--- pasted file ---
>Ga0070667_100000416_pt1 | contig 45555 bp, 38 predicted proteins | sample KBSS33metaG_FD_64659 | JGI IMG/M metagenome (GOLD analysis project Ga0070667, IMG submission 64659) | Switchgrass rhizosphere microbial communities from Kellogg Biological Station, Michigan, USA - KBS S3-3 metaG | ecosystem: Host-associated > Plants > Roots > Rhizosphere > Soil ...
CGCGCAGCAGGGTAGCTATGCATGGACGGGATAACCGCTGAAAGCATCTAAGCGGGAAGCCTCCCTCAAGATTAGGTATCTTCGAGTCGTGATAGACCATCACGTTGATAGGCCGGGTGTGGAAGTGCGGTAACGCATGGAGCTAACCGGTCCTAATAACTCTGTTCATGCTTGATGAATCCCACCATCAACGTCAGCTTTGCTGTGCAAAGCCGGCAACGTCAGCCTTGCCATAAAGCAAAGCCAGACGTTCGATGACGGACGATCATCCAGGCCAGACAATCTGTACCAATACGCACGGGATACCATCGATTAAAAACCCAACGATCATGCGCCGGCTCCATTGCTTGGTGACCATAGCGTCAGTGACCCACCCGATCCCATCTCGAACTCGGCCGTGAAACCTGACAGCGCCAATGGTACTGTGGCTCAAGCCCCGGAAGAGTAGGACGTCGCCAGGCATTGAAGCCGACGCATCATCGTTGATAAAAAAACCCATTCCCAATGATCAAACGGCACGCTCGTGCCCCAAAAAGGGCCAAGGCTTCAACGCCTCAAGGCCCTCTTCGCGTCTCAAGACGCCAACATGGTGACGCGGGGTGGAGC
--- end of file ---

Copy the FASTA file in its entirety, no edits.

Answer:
>Ga0070667_100000416_pt1 | contig 45555 bp, 38 predicted proteins | sample KBSS33metaG_FD_64659 | JGI IMG/M metagenome (GOLD analysis project Ga0070667, IMG submission 64659) | Switchgrass rhizosphere microbial communities from Kellogg Biological Station, Michigan, USA - KBS S3-3 metaG | ecosystem: Host-associated > Plants > Roots > Rhizosphere > Soil ...
CGCGCAGCAGGGTAGCTATGCATGGACGGGATAACCGCTGAAAGCATCTAAGCGGGAAGCCTCCCTCAAGATTAGGTATCTTCGAGTCGTGATAGACCATCACGTTGATAGGCCGGGTGTGGAAGTGCGGTAACGCATGGAGCTAACCGGTCCTAATAACTCTGTTCATGCTTGATGAATCCCACCATCAACGTCAGCTTTGCTGTGCAAAGCCGGCAACGTCAGCCTTGCCATAAAGCAAAGCCAGACGTTCGATGACGGACGATCATCCAGGCCAGACAATCTGTACCAATACGCACGGGATACCATCGATTAAAAACCCAACGATCATGCGCCGGCTCCATTGCTTGGTGACCATAGCGTCAGTGACCCACCCGATCCCATCTCGAACTCGGCCGTGAAACCTGACAGCGCCAATGGTACTGTGGCTCAAGCCCCGGAAGAGTAGGACGTCGCCAGGCATTGAAGCCGACGCATCATCGTTGATAAAAAAACCCATTCCCAATGATCAAACGGCACGCTCGTGCCCCAAAAAGGGCCAAGGCTTCAACGCCTCAAGGCCCTCTTCGCGTCTCAAGACGCCAACATGGTGACGCGGGGTGGAGC